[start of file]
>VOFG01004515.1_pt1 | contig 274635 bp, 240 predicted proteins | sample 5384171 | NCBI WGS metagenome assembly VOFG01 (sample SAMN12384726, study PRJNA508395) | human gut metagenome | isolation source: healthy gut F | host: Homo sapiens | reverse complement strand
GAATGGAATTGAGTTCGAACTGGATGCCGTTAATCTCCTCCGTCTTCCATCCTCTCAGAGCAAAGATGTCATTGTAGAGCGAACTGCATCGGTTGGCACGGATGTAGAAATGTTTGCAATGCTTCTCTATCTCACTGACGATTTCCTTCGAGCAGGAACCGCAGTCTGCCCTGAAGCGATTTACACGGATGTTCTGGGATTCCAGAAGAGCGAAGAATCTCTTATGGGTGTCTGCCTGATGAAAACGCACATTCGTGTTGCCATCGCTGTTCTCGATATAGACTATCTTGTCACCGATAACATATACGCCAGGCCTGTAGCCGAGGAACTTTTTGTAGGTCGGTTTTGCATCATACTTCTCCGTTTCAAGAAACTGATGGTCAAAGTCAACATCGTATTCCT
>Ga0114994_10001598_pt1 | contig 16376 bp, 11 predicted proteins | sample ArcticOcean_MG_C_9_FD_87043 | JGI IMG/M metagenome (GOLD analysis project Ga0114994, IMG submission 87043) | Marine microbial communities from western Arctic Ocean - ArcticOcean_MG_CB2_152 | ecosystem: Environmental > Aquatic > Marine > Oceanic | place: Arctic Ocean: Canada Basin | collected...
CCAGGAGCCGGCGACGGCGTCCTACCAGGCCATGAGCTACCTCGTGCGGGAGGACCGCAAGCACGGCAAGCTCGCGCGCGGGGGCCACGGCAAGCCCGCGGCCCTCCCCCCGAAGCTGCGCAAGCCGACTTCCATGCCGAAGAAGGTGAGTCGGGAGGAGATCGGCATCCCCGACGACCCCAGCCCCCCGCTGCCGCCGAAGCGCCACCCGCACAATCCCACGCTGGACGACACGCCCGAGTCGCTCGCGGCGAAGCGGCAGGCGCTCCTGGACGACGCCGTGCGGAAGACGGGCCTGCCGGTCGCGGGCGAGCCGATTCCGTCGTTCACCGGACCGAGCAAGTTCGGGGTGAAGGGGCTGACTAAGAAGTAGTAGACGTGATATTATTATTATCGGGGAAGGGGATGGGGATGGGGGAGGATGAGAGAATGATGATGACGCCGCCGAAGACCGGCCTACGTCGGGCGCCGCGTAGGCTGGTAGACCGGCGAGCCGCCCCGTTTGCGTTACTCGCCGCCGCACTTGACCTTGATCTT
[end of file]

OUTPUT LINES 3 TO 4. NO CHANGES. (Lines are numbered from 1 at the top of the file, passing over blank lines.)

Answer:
>Ga0114994_10001598_pt1 | contig 16376 bp, 11 predicted proteins | sample ArcticOcean_MG_C_9_FD_87043 | JGI IMG/M metagenome (GOLD analysis project Ga0114994, IMG submission 87043) | Marine microbial communities from western Arctic Ocean - ArcticOcean_MG_CB2_152 | ecosystem: Environmental > Aquatic > Marine > Oceanic | place: Arctic Ocean: Canada Basin | collected...
CCAGGAGCCGGCGACGGCGTCCTACCAGGCCATGAGCTACCTCGTGCGGGAGGACCGCAAGCACGGCAAGCTCGCGCGCGGGGGCCACGGCAAGCCCGCGGCCCTCCCCCCGAAGCTGCGCAAGCCGACTTCCATGCCGAAGAAGGTGAGTCGGGAGGAGATCGGCATCCCCGACGACCCCAGCCCCCCGCTGCCGCCGAAGCGCCACCCGCACAATCCCACGCTGGACGACACGCCCGAGTCGCTCGCGGCGAAGCGGCAGGCGCTCCTGGACGACGCCGTGCGGAAGACGGGCCTGCCGGTCGCGGGCGAGCCGATTCCGTCGTTCACCGGACCGAGCAAGTTCGGGGTGAAGGGGCTGACTAAGAAGTAGTAGACGTGATATTATTATTATCGGGGAAGGGGATGGGGATGGGGGAGGATGAGAGAATGATGATGACGCCGCCGAAGACCGGCCTACGTCGGGCGCCGCGTAGGCTGGTAGACCGGCGAGCCGCCCCGTTTGCGTTACTCGCCGCCGCACTTGACCTTGATCTT